We stopped at a small strip mall where we spotted a bakery – hard to pass up a nice sweet roll.  From there our maps told us we had 13k to get to our hostel in Cuenca.  There were a couple different routes but we picked the one that looked like it had the least turns and took us off the Pan-Am sooner.  Well, that turned out to be the wrong choice, as it led us right into some road construction (it looks like they are putting in a new light rail through Cuenca), with the main road closed off.  We tried to ride it for a bit but came up on a bridge under construction with no way through.  After dragging the bikes up some stairs we made our way through more construction and eventually ended up at Pepe’s House Bed & Breakfast, where we have booked a room for 4 nights.  It’s a nice place, not too fancy but a step above our usual accommodation!  Of course, Dave has pointed out that it’s above our budget but I am sure we have some excess capacity in the budget from the last few days and I don’t expect we’ll see anything too nice on the road ahead!

Made it - phew

We stopped at a cafe on arrival – Nancy was happy to be here

Pepe's inside

Pepe’s common area from our room – nice place

Wolf Pack

Wolf Pack Bar – for Pete


Nancy and a not thrilled Pepe

Once we got settled in our room we saw a message from Mark and Hanna, the long-distance bikepackers we met in Otavalo ( that there was a planned get together of long distance cyclists in Cuenca at a local pub.  So that’s where we headed for some decent beer, tacos and good conversation that took up the rest of the evening.  We met 3 other cyclists at the pub, Rich Little from Chicago, who is also riding south with a bikepacking setup, Adam Szabo, a fellow from Hungary who has been on the road for 3 years and is shortly headed to Spain with his friend Oswaldo, a Cuenca native that rides a bikepacking setup on a nice Specialised road bike (we were getting weight-envy).  So that makes for a total of 10 touring cyclists we spoke to yesterday!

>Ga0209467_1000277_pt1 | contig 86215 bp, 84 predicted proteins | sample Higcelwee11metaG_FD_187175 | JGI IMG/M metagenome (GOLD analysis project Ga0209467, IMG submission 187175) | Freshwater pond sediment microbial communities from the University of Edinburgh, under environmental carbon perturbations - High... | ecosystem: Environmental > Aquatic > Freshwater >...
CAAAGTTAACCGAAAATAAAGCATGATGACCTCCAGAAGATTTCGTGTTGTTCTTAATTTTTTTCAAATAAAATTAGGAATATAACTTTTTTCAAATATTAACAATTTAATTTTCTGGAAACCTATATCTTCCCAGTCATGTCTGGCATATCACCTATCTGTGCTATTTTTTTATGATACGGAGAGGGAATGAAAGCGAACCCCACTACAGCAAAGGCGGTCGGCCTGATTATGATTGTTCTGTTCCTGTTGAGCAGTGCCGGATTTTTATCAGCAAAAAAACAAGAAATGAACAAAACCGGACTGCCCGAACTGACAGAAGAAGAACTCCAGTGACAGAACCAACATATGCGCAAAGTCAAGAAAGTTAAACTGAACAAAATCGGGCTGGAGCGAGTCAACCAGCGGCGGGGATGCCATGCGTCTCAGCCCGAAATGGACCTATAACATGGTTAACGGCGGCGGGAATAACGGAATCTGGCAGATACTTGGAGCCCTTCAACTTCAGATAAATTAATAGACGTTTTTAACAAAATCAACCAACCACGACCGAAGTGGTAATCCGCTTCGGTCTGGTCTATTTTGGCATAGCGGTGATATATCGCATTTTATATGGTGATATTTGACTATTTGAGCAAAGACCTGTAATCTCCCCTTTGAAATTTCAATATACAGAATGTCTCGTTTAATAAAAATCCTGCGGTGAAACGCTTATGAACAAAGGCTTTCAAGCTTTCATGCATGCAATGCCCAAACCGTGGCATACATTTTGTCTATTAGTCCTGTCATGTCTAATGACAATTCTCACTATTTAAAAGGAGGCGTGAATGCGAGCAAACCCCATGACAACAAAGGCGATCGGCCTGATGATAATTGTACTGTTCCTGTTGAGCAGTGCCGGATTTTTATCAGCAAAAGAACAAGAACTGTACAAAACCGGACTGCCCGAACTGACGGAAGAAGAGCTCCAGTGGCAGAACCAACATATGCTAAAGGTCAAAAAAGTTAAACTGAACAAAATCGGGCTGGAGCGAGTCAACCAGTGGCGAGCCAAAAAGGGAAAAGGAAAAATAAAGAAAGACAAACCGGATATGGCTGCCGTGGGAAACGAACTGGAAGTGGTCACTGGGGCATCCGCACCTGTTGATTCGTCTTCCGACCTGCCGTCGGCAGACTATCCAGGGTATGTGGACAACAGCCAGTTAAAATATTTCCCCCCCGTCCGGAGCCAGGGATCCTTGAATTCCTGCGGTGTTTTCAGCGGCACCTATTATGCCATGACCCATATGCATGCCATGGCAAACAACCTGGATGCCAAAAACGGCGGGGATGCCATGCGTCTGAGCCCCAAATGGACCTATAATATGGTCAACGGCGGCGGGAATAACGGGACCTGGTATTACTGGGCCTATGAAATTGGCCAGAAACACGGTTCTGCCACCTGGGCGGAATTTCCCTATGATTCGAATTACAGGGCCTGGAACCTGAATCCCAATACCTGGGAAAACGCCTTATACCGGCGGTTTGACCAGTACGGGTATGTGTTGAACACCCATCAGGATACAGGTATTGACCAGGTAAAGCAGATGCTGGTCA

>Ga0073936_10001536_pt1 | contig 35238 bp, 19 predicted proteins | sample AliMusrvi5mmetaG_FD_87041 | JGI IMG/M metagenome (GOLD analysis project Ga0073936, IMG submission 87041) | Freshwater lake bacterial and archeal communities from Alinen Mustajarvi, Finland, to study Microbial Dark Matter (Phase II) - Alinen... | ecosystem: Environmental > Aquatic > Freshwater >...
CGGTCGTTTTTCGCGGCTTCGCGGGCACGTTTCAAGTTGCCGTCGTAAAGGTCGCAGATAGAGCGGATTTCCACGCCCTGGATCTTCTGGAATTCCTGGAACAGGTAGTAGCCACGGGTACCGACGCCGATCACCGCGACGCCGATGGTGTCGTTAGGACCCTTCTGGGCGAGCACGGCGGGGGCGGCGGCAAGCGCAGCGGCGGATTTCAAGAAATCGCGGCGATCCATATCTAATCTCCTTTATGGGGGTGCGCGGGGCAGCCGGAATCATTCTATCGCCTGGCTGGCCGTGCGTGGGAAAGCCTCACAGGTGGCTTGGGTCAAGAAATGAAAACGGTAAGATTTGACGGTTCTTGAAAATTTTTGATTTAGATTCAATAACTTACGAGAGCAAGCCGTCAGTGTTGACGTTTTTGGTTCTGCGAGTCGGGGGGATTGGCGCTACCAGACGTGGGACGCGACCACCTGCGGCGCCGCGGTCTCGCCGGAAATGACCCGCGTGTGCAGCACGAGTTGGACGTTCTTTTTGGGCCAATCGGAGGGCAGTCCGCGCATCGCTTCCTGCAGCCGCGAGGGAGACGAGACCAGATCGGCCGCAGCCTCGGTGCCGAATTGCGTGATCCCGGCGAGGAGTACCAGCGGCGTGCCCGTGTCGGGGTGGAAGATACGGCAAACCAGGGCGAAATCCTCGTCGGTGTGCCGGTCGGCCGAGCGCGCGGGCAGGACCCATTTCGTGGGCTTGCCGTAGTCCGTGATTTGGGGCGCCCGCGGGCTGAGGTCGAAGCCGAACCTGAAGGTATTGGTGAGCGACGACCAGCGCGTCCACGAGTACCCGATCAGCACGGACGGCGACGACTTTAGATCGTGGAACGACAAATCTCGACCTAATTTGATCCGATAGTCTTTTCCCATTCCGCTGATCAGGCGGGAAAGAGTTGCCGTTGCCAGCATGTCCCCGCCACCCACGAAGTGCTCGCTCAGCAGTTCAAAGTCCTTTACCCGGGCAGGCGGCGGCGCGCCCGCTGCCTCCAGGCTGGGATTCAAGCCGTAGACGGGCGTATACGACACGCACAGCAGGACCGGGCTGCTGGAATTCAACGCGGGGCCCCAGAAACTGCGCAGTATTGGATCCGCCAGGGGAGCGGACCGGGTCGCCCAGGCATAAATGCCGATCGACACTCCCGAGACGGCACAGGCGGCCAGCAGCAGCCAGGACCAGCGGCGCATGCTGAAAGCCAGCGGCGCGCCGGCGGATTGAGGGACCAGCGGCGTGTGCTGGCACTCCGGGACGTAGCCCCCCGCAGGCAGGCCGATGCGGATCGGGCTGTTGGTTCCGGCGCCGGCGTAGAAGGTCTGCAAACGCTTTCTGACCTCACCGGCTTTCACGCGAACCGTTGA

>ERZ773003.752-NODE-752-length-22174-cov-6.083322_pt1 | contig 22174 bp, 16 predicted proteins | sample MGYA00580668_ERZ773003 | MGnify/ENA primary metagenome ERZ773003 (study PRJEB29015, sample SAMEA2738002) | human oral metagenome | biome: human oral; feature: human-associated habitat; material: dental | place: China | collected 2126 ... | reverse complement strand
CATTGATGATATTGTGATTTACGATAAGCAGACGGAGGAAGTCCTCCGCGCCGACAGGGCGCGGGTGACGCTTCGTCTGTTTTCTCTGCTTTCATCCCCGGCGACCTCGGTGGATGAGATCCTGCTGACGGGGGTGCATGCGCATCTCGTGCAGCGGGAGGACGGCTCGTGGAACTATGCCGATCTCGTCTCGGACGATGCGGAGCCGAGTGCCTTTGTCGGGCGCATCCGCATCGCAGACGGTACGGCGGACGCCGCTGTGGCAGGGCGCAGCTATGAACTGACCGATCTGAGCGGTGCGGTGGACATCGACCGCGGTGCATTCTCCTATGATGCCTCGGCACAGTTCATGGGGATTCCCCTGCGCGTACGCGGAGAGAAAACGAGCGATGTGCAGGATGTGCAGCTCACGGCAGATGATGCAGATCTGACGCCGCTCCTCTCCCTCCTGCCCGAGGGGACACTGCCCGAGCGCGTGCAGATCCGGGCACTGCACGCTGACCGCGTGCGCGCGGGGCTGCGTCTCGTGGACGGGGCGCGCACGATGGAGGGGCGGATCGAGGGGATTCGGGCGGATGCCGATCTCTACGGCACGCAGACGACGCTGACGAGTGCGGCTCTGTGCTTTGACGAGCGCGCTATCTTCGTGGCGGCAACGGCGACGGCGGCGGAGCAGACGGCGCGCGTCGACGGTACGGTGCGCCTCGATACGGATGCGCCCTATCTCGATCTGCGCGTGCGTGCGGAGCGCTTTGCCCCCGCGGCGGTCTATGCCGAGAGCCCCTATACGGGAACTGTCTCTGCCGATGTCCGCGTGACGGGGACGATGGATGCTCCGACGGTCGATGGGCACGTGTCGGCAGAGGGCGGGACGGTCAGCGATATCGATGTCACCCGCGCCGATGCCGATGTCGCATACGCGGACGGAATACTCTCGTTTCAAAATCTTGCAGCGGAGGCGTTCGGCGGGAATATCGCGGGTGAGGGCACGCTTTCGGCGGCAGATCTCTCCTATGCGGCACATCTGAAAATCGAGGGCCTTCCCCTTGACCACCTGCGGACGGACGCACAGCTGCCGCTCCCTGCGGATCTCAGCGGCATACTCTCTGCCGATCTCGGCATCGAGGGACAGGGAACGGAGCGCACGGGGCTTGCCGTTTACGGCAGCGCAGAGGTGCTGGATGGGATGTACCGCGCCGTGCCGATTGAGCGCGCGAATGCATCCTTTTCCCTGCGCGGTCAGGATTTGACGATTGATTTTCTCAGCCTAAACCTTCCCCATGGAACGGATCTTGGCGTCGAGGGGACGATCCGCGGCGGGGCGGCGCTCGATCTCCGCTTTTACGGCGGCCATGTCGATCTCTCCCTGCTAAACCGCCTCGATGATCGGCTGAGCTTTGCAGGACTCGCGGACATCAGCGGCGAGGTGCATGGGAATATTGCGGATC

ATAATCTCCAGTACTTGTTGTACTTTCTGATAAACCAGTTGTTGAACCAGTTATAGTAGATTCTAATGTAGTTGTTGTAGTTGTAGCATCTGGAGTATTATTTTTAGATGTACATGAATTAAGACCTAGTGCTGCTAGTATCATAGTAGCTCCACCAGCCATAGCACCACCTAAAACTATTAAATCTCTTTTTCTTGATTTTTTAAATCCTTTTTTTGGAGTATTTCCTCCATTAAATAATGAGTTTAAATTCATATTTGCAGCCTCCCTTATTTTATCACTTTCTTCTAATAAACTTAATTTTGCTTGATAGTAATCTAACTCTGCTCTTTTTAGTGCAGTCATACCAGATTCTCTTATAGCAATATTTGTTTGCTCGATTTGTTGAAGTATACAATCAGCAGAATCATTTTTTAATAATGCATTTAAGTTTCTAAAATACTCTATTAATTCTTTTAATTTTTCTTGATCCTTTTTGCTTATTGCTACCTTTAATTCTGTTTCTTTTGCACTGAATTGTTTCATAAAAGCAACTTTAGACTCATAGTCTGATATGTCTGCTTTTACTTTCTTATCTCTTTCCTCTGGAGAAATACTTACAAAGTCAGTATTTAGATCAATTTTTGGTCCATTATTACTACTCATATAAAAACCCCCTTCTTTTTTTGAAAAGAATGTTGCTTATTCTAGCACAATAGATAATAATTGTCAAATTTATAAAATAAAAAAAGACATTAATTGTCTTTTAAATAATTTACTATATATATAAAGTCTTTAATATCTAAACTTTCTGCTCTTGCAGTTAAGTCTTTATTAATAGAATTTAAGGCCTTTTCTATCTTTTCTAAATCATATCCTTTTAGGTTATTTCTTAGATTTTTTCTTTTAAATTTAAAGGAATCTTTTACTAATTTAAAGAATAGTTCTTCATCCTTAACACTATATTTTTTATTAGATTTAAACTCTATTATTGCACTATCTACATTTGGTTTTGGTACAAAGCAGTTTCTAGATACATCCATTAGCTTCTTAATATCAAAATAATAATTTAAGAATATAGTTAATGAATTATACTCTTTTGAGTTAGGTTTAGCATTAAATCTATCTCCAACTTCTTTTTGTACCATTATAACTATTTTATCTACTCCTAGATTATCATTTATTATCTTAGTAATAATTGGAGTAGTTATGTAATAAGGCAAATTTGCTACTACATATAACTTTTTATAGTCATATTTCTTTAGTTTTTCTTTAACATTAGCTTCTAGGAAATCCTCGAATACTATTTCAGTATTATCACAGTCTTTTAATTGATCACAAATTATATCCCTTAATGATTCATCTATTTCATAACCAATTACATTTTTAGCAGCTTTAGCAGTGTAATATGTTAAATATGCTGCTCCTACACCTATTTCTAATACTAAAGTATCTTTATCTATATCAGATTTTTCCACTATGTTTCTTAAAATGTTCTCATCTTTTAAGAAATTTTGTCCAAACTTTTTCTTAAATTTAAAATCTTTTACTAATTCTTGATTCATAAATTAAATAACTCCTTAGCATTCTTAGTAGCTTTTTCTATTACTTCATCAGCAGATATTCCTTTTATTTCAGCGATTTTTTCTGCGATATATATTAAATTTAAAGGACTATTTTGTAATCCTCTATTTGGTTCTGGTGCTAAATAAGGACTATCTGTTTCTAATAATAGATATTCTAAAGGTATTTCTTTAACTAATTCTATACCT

You are here

No matter where you are….

You are here-001

You are here!

We have no big plans while we are here in Cuenca, other than to eat some good food, drink some good coffee, see some of the sights and relax before we head south.  Of course there is some planning to do – we will be heading into less populated areas so will likely be doing more camping and will need to pay more attention to how much food and water we are carrying.  And, Pepe’s House is named after Pepe the cat, who wanders the place freely.  He is your typical cat, only paying attention to you when he sees fit but it is fun to have a chance to play with him when he deems you are worthy!

We’ll update in a day or two on our Cuenca activities.  In the meantime, Happy Birthday tomorrow to my brother Andy!


6 thoughts on “Touring cyclists abound! – El Tambo to Cuenca (77k/15,939k, +3600ft)

  1. It is great that you meet up with many other touring cyclists along the way. A great way to share experiences and get valuable information for the route ahead. You have been making excellent progress.

    • We have some potentially dodgy roads ahead. We are hanging here in Cuenca hopefully long enough for some of the folks we’ve met to get ahead of us and give us road reports.

  2. Every time that I see a picture of Dave’s bike, the spare tires make me laugh. I suppose there aren’t many/any options to get more in the next few months.

    It is amazing how many cyclists you guys have met on this trip, I am envious but have my birthday ride (not that long or adventuresome) to look forward to this weekend so I can dream about riding in the mountains of South America.

    • Schwalbe tires of any kind are hard to get south of the USA, so my spares are precious, the floral print tire covering on the other hand, that’s just because I wanted to be different.